Nanotechnology & ...
Follow
Find tag "immunity"
707 views | +1 today
Nanotechnology & Health
a collection of articles about nanomaterials and health
Your new post is loading...
Your new post is loading...
Scooped by Environmental Illness Network Minnesota
Scoop.it!

Nanoparticles Could Disrupt Immune Cell Function | Chemical & Engineering News

Nanoparticles Could Disrupt Immune Cell Function | Chemical & Engineering News | Nanotechnology & Health | Scoop.it

"A new study suggests there’s more to nanoparticle toxicology than cell life and death. Although immune cells treated with iron oxide particles appeared healthy in standard toxicology tests, they struggled to perform one of their key jobs: engulfing pathogenic bacteria (ACS Nano 2013, DOI: 10.1021/nn402145t). The researchers wonder if exposure to significant levels of the nanoparticles could lead to dysfunction in people’s immune systems."

more...
No comment yet.
Scooped by Environmental Illness Network Minnesota
Scoop.it!

Ions, not particles, make silver toxic to bacteria: Too small a dose may enhance microbes' immunity

Ions, not particles, make silver toxic to bacteria: Too small a dose may enhance microbes' immunity | Nanotechnology & Health | Scoop.it

"Researchers have settled a long-standing controversy over the mechanism by which silver nanoparticles, the most widely used nanomaterial in the world, kill bacteria. Their work comes with a Nietzsche-esque warning: Use enough. If you don't kill them, you make them stronger."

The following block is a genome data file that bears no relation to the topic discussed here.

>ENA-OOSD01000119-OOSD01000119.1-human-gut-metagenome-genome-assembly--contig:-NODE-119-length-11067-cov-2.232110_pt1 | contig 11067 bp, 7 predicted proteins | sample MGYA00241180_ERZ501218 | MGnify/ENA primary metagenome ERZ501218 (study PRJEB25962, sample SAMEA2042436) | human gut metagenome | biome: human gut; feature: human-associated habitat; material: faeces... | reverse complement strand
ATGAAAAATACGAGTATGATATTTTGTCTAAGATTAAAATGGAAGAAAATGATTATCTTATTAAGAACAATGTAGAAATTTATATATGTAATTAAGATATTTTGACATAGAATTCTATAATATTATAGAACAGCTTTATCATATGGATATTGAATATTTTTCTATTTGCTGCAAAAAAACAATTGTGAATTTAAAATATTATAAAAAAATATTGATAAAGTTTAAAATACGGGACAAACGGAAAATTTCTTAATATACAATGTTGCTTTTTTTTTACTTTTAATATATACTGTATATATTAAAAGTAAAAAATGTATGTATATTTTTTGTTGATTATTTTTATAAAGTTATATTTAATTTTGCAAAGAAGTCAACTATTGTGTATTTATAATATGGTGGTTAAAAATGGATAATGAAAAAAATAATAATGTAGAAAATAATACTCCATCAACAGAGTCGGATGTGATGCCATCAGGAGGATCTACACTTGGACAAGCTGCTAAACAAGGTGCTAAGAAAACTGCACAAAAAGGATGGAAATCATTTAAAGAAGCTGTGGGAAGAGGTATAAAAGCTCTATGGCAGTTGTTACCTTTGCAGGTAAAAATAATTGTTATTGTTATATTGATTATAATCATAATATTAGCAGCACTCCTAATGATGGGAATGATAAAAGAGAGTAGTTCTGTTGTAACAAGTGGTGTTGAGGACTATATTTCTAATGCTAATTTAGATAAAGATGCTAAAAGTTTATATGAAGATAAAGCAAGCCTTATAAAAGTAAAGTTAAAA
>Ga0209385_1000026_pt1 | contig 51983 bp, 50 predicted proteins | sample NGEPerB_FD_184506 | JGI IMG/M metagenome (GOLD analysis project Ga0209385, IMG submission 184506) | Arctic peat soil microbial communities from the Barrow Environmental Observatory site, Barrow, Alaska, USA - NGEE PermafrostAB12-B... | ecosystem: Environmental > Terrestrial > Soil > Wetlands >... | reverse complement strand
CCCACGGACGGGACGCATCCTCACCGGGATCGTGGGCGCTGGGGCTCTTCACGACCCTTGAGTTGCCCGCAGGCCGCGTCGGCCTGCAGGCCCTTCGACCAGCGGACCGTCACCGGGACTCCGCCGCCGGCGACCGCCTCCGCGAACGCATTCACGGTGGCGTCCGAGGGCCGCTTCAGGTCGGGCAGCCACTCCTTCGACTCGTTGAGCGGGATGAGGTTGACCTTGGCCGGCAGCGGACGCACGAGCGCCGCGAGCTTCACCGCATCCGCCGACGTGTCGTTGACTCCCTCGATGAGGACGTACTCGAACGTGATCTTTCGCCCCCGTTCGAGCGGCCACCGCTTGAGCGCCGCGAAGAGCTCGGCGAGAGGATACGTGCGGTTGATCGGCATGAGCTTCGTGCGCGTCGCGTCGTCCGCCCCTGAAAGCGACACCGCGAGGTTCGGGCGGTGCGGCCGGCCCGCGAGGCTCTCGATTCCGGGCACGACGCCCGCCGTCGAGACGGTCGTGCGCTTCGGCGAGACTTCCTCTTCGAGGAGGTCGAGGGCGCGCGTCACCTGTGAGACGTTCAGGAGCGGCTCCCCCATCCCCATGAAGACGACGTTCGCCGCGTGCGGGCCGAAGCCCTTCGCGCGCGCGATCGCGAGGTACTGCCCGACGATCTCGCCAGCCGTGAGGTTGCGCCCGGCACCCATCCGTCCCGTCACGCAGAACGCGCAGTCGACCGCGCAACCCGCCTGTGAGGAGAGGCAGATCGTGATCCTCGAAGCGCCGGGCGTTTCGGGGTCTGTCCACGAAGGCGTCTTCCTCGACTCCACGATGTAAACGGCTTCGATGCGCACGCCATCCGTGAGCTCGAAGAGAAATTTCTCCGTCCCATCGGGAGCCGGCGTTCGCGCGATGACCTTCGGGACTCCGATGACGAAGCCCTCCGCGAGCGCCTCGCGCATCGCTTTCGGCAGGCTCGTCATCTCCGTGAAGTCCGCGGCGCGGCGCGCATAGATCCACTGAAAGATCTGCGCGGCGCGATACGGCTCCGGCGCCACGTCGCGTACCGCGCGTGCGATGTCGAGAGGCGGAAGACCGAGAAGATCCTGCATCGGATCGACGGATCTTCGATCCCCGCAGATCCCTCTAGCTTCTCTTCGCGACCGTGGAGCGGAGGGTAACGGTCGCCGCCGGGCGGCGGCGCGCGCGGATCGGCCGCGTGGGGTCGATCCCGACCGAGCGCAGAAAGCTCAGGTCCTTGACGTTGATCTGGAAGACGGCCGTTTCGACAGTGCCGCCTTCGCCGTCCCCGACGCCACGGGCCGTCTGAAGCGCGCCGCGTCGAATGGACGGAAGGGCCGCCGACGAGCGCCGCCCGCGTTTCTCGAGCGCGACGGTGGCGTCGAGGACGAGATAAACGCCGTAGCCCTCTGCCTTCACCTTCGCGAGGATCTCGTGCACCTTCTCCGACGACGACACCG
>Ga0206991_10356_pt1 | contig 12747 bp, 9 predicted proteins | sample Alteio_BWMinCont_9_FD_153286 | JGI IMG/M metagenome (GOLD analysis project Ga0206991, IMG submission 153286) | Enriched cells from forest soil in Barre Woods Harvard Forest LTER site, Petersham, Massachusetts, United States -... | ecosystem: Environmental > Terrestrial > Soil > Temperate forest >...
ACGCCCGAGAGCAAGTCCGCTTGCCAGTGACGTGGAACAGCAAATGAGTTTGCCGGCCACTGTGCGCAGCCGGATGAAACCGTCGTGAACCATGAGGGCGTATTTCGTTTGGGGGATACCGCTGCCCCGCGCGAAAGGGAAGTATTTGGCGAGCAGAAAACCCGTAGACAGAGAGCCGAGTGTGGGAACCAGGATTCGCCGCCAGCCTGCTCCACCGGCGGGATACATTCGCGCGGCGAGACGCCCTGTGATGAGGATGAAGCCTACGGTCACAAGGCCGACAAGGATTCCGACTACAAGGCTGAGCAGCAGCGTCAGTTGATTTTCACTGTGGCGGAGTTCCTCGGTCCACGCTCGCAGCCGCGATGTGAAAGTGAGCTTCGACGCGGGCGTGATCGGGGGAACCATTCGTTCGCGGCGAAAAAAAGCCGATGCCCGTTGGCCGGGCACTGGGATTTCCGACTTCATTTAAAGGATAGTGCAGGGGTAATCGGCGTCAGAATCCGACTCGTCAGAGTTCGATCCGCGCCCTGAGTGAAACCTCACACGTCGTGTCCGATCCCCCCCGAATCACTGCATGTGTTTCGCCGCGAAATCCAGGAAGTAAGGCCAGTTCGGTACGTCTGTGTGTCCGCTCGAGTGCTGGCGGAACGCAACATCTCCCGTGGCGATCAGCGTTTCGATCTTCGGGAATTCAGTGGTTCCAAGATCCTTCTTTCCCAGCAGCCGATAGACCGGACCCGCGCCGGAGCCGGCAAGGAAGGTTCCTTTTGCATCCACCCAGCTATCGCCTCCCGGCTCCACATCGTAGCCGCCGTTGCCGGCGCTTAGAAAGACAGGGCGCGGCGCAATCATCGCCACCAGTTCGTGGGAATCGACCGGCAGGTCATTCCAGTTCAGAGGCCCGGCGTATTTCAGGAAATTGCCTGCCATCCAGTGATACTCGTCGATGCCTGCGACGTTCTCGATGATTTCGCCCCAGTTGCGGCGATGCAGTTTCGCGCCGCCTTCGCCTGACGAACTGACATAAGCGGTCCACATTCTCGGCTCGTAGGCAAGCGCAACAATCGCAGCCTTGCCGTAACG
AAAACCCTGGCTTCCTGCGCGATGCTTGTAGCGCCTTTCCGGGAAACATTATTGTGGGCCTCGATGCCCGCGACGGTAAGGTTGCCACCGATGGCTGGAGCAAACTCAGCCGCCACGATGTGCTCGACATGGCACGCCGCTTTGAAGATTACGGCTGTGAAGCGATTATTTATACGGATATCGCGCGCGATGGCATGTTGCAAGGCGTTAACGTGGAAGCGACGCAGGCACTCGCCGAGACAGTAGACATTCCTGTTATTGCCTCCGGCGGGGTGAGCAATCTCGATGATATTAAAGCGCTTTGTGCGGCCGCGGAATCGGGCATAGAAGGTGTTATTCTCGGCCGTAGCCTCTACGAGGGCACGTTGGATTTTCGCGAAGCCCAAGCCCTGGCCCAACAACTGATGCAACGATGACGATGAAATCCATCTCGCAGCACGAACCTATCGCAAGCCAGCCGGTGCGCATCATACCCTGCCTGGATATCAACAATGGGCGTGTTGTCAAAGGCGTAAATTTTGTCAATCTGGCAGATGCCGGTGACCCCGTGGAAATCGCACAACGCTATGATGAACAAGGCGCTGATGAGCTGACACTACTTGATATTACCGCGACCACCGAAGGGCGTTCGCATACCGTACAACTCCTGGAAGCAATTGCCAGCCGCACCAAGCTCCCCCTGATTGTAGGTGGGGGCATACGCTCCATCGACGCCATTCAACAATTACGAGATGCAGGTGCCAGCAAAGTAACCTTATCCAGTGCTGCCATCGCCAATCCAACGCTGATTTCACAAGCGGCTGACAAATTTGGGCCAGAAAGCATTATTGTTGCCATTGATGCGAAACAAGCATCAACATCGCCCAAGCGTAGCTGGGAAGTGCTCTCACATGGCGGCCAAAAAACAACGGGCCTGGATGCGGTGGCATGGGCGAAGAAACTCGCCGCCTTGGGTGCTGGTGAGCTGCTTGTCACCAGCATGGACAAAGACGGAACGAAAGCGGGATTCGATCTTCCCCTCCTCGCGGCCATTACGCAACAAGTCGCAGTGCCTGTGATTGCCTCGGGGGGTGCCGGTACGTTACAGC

more...
No comment yet.
Scooped by Environmental Illness Network Minnesota
Scoop.it!

The comparative immunotoxicity of mesoporous silica nanoparticles and colloidal silica nanoparticles in mice

The comparative immunotoxicity of mesoporous silica nanoparticles and colloidal silica nanoparticles in mice | Nanotechnology & Health | Scoop.it
Results: There was no overt sign of clinical toxicity in either MPS- or Col-treated mice. However, MPS NPs led to significant increases in liver and spleen weight and splenocyte proliferation. Mice treated with MPS NPs showed altered lymphocyte populations (CD3+, CD45+, CD4+, and CD8+) in the spleen, increased serum IgG and IgM levels, and histological changes. Despite slight changes in lymphocyte populations in the spleen, Col NPs did not alter other immunological factors.
Conclusion: The results indicate that in vivo exposure to MPS NPs caused more damage to systemic immunity than that of Col NPs through the dysregulation of the spleen. The results for in vivo data are inconsistent with those for in vitro data, which show lower cytotoxicity for MPS NPs. These results suggest the importance of verifying biocompatibility both in vitro and in vivo during the design of new nanomaterials.
more...
No comment yet.